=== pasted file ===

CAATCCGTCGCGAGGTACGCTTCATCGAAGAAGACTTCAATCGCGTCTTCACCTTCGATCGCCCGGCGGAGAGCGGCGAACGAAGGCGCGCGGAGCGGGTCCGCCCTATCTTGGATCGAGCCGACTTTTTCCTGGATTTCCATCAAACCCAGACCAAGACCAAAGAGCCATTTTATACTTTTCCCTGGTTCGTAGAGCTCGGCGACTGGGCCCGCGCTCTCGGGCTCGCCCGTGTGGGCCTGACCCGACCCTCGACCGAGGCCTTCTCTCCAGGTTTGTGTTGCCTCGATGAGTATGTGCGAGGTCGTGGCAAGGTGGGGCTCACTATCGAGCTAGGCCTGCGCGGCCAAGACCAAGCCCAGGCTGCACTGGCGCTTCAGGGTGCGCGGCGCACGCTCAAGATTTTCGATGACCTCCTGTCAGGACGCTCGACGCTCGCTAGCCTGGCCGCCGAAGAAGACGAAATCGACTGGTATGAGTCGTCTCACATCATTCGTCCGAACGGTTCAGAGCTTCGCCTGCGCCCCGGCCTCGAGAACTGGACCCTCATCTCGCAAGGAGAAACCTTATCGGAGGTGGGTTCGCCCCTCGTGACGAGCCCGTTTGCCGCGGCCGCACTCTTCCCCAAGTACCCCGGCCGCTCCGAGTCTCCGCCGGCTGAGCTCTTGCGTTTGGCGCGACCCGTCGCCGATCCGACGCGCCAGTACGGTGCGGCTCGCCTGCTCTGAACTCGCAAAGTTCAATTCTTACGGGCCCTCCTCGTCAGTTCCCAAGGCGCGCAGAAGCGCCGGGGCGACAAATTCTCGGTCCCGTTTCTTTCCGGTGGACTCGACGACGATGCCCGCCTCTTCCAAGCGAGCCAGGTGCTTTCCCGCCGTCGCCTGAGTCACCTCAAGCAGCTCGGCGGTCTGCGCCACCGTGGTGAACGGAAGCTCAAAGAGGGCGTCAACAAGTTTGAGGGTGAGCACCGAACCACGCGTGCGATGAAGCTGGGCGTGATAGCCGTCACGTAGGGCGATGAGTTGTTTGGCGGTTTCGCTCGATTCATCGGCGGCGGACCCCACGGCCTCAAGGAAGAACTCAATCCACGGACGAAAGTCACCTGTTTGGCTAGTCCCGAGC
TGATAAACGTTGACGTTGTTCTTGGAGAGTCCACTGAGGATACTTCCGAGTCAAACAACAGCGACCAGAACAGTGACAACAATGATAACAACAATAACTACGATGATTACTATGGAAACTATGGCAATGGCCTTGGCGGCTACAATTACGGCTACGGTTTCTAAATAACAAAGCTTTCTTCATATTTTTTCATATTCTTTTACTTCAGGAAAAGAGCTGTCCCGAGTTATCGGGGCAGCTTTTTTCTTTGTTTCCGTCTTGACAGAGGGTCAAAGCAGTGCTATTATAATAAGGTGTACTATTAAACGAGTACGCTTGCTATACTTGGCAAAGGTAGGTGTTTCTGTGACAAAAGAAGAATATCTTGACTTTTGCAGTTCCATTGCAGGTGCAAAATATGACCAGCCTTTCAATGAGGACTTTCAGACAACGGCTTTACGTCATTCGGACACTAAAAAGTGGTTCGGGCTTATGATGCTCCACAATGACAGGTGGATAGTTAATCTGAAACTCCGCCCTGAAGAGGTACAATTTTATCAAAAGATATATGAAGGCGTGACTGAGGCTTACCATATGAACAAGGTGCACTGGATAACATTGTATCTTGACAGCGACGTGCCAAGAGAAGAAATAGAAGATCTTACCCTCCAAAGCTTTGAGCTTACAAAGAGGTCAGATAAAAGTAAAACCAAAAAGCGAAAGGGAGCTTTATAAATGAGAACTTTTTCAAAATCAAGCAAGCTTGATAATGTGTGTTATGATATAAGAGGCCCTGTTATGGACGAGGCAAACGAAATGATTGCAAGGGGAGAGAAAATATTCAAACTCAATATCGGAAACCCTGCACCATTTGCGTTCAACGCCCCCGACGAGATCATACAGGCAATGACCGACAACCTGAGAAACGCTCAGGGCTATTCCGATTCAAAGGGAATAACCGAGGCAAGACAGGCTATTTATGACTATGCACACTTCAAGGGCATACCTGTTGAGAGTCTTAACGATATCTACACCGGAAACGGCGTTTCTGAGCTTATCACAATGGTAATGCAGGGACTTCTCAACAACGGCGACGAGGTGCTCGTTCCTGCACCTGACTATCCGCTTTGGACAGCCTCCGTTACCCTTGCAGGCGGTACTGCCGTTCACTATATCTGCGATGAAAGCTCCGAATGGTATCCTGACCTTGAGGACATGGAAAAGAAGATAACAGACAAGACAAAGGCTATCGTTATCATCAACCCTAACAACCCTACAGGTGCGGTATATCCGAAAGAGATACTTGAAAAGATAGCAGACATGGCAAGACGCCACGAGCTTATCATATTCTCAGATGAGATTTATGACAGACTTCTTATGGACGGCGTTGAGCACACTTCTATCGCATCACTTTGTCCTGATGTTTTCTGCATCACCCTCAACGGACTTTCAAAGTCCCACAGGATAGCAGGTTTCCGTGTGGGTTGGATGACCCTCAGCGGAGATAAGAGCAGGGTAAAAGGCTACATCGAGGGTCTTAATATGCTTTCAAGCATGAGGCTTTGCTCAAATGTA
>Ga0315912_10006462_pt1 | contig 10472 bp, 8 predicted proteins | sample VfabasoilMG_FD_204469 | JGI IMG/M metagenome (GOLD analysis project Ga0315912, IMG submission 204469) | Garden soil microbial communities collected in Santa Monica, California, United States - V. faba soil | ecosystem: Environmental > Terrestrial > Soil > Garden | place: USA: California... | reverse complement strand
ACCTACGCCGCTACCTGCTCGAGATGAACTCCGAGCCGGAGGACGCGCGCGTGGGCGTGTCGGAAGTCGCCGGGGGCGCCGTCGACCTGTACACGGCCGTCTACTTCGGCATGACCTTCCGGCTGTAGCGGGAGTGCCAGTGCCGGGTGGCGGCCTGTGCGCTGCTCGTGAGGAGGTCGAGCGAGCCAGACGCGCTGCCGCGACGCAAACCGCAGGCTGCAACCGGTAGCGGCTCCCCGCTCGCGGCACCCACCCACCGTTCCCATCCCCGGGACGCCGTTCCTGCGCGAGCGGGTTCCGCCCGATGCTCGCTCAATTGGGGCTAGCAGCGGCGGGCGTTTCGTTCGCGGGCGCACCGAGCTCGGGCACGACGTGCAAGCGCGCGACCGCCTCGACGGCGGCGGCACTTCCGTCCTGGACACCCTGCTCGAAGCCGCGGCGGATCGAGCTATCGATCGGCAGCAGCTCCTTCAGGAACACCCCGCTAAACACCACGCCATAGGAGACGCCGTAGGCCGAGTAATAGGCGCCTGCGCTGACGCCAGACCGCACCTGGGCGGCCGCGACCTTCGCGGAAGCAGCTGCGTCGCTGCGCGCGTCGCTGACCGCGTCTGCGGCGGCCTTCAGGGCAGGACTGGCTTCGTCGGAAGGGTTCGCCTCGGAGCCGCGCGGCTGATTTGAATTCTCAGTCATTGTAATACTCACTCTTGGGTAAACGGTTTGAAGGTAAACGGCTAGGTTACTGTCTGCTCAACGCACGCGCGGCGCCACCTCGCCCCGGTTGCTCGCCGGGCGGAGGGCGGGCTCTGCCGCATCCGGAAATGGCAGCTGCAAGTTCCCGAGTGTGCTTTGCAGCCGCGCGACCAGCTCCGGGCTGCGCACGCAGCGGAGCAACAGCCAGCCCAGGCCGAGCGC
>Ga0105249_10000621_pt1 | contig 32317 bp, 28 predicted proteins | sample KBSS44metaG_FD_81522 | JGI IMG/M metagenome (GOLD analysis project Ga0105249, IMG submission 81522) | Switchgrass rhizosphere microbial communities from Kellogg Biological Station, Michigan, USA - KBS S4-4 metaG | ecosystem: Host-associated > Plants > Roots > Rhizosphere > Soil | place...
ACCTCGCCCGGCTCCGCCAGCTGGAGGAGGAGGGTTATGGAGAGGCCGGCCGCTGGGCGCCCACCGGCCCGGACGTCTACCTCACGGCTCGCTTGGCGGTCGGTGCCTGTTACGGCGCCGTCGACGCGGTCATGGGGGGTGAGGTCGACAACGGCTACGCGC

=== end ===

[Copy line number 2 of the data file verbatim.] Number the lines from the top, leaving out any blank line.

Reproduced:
TGATAAACGTTGACGTTGTTCTTGGAGAGTCCACTGAGGATACTTCCGAGTCAAACAACAGCGACCAGAACAGTGACAACAATGATAACAACAATAACTACGATGATTACTATGGAAACTATGGCAATGGCCTTGGCGGCTACAATTACGGCTACGGTTTCTAAATAACAAAGCTTTCTTCATATTTTTTCATATTCTTTTACTTCAGGAAAAGAGCTGTCCCGAGTTATCGGGGCAGCTTTTTTCTTTGTTTCCGTCTTGACAGAGGGTCAAAGCAGTGCTATTATAATAAGGTGTACTATTAAACGAGTACGCTTGCTATACTTGGCAAAGGTAGGTGTTTCTGTGACAAAAGAAGAATATCTTGACTTTTGCAGTTCCATTGCAGGTGCAAAATATGACCAGCCTTTCAATGAGGACTTTCAGACAACGGCTTTACGTCATTCGGACACTAAAAAGTGGTTCGGGCTTATGATGCTCCACAATGACAGGTGGATAGTTAATCTGAAACTCCGCCCTGAAGAGGTACAATTTTATCAAAAGATATATGAAGGCGTGACTGAGGCTTACCATATGAACAAGGTGCACTGGATAACATTGTATCTTGACAGCGACGTGCCAAGAGAAGAAATAGAAGATCTTACCCTCCAAAGCTTTGAGCTTACAAAGAGGTCAGATAAAAGTAAAACCAAAAAGCGAAAGGGAGCTTTATAAATGAGAACTTTTTCAAAATCAAGCAAGCTTGATAATGTGTGTTATGATATAAGAGGCCCTGTTATGGACGAGGCAAACGAAATGATTGCAAGGGGAGAGAAAATATTCAAACTCAATATCGGAAACCCTGCACCATTTGCGTTCAACGCCCCCGACGAGATCATACAGGCAATGACCGACAACCTGAGAAACGCTCAGGGCTATTCCGATTCAAAGGGAATAACCGAGGCAAGACAGGCTATTTATGACTATGCACACTTCAAGGGCATACCTGTTGAGAGTCTTAACGATATCTACACCGGAAACGGCGTTTCTGAGCTTATCACAATGGTAATGCAGGGACTTCTCAACAACGGCGACGAGGTGCTCGTTCCTGCACCTGACTATCCGCTTTGGACAGCCTCCGTTACCCTTGCAGGCGGTACTGCCGTTCACTATATCTGCGATGAAAGCTCCGAATGGTATCCTGACCTTGAGGACATGGAAAAGAAGATAACAGACAAGACAAAGGCTATCGTTATCATCAACCCTAACAACCCTACAGGTGCGGTATATCCGAAAGAGATACTTGAAAAGATAGCAGACATGGCAAGACGCCACGAGCTTATCATATTCTCAGATGAGATTTATGACAGACTTCTTATGGACGGCGTTGAGCACACTTCTATCGCATCACTTTGTCCTGATGTTTTCTGCATCACCCTCAACGGACTTTCAAAGTCCCACAGGATAGCAGGTTTCCGTGTGGGTTGGATGACCCTCAGCGGAGATAAGAGCAGGGTAAAAGGCTACATCGAGGGTCTTAATATGCTTTCAAGCATGAGGCTTTGCTCAAATGTA